Walter Jones, quite simply, is one of the best left tackles in NFL history. He was a first ballot Hall of Famer (class of 2014) after a magnificent 12-year career in which he made nine Pro Bowls and was named All-Pro four times.
But, as the legendary offensive lineman explained on the latest episode of the Talkin' Seahawks Podcast, his career almost never happened.
That's because Jones' mom wouldn't let him play football as a kid. Jones was the youngest of eight kids being raised by his single mother in Aliceville, Ala. His older brother once broke his leg playing football, and that marked the end of football in the family. Jones' mother couldn't afford to put her kids into sports, let alone the medical bills.
During Jones' freshman year at Aliceville High School, Pierce McIntosh had just been hired as the head football coach. The school's football program had an awful track record, and it was McIntosh's job to bring the team back to respectability.
McIntosh toured the campus' halls and actively recruited students to play football. Jones, although not yet his eventual 6-foot-5 and 325 pounds, was still easy to spot.
"He was walking around campus and trying to find kids who wanted to come out and play," Jones said. "He saw me. He saw my size at that time – still growing into my body but bigger than most of the kids in the school.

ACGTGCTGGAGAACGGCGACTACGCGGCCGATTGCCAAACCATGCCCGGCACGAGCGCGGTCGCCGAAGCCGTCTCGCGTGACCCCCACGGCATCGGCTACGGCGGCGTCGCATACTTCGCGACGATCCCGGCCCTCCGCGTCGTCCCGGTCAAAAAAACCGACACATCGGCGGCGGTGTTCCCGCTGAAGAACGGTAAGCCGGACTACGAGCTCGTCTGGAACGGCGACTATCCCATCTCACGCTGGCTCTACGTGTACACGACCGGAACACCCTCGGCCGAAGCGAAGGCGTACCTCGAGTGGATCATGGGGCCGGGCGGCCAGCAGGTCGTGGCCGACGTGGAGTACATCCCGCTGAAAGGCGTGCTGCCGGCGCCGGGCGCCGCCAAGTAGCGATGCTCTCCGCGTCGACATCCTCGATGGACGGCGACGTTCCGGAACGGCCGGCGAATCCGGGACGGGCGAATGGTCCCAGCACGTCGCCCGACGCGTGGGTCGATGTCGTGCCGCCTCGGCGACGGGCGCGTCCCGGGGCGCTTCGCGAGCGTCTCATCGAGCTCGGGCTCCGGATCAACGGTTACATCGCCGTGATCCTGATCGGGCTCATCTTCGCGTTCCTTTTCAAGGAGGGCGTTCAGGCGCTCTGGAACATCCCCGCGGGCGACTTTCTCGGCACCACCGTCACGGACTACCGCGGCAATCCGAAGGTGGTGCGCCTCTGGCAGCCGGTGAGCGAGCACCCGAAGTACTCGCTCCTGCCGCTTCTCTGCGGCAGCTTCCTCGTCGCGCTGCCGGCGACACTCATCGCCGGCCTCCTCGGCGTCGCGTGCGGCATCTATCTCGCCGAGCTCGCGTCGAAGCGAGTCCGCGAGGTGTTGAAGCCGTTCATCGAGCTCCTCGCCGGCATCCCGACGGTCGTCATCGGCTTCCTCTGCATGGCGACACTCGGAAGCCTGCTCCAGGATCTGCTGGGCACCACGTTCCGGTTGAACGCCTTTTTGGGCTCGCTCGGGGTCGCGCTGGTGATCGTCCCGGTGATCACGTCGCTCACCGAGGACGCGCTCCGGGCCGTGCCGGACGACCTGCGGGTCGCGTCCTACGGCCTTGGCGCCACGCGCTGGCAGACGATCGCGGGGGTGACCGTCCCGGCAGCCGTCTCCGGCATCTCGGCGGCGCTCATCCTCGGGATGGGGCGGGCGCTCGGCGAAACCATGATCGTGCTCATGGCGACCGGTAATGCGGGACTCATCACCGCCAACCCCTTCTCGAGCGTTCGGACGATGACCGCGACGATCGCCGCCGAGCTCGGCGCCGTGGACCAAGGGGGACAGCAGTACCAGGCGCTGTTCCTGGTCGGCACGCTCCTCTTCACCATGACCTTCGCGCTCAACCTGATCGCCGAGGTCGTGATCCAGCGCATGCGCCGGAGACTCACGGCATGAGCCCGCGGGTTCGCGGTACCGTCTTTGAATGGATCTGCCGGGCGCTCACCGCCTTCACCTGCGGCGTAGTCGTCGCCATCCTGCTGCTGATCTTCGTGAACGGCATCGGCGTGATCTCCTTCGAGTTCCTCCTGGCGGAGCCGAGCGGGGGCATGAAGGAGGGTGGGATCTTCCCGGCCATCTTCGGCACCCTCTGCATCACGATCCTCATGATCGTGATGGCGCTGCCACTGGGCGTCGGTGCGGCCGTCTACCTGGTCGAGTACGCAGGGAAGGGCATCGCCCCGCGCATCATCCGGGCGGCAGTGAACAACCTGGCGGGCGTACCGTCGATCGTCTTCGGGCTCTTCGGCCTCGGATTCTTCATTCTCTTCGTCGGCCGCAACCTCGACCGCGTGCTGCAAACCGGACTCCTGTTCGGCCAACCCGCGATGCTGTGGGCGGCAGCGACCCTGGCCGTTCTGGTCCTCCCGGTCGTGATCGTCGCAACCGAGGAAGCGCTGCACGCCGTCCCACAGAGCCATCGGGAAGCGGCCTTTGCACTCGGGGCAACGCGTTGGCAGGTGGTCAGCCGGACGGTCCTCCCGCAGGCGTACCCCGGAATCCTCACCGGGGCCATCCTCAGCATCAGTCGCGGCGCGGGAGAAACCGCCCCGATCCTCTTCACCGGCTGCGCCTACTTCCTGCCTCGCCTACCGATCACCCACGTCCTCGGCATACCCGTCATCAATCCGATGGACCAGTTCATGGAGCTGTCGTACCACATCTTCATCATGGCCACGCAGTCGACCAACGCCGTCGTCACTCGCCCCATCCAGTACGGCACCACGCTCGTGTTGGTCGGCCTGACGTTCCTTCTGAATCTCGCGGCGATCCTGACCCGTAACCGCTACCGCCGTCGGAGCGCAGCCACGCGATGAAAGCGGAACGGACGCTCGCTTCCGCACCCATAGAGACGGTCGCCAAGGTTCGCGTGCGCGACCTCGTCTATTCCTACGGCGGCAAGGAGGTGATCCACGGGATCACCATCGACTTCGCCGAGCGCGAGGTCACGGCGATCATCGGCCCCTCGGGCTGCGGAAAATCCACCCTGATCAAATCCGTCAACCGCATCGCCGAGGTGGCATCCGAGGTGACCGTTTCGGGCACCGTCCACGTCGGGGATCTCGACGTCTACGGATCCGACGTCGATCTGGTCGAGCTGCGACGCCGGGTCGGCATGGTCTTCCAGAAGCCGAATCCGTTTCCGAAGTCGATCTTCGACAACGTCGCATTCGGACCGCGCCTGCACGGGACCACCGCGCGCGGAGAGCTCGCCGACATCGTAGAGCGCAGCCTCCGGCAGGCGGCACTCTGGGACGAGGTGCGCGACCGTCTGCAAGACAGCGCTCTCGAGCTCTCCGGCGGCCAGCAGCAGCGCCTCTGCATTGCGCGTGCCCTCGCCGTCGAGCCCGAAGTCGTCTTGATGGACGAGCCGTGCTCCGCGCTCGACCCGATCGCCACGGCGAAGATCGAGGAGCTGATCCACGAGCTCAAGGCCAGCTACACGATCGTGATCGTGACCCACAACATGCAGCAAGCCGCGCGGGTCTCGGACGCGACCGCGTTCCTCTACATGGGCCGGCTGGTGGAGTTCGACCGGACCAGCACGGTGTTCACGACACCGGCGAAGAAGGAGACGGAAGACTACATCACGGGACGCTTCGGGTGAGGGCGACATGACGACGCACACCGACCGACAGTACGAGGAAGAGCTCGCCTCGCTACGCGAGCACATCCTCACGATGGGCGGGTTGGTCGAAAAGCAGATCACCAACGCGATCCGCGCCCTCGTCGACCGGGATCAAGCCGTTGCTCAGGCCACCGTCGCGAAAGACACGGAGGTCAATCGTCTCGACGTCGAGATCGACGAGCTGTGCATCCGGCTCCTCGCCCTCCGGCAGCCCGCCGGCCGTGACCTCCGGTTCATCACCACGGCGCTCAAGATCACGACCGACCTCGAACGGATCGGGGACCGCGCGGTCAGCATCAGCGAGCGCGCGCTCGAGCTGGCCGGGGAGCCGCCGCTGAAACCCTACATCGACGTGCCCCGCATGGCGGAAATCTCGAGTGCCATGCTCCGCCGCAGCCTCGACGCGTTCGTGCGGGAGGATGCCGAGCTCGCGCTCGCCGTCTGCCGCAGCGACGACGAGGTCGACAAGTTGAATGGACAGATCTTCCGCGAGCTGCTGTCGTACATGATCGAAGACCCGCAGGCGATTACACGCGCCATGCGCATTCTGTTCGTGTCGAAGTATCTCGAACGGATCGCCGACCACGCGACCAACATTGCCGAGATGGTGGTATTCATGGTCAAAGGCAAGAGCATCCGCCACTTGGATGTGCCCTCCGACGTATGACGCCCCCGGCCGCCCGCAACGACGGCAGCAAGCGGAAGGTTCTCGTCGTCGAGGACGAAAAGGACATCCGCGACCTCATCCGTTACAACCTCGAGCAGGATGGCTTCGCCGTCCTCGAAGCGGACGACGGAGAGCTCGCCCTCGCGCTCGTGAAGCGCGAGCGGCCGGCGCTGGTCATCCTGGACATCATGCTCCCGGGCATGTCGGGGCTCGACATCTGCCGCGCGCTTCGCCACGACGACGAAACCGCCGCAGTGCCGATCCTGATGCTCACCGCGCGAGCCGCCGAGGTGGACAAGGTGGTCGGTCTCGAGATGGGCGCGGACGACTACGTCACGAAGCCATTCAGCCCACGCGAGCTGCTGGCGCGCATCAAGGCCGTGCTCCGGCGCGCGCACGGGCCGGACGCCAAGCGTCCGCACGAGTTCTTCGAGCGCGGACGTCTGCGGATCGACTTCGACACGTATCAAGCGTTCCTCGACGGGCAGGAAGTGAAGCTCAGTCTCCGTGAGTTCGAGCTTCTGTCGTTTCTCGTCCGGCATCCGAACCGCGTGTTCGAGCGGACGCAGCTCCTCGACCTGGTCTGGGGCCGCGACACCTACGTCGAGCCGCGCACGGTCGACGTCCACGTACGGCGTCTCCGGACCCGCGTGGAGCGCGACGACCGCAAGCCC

"I told him, ‘If you can convince my mom.' He was able to do that, and that's where it all started for me."
It didn't take long for McIntosh to realize that Jones, beyond his imposing frame, had God-gifted natural talent. Jones figured out the same thing after his first season of organized football was far easier than it should have been.
"Once I figured out how to play the game, the game came pretty easy to me, and I could do it at a very high level," Jones said. "After a year of playing football, (McIntosh) told me, ‘You can make money doing this. You're a million dollars walking around.'"
Academics also nearly got in the way of Jones' promising future as a football player. As the runt of the family, he felt overlooked and even neglected at times. That created somewhat of a rebellious attitude towards his schoolwork.
Jones regularly failed classes, and his biggest mistake was assuming that his friends were doing the same.
"I thought they were doing the same thing I was doing – not going to school very much. They were. They were going on to the next grade and I wasn't," Jones said. "I realized this is all on me, it's not my mom's fault."
Jones put himself in such a hole that he had to take his 11th and 12th grade classes during his senior football season. McIntosh was able to help orchestrate that to ensure Jones graduated high school on time.
Even still, Jones wasn't in a position to get into a major college program due to the lack of core credits. He attended a Florida State football camp during his junior year, and the Seminoles coaching staff loved him. They helped get him into Holmes Community College in Mississippi which would pave the way for his transfer to FSU. The rest, as they say, is history.
But it's wild to consider the "what if" scenario had McIntosh not stopped Jones in the halls of Aliceville High School.
"That's so true, man," Jones said.
Listen to the full conversation with Jones here.
How Walter Jones' Hall of Fame career almost never came to be originally appeared on NBC Sports Northwest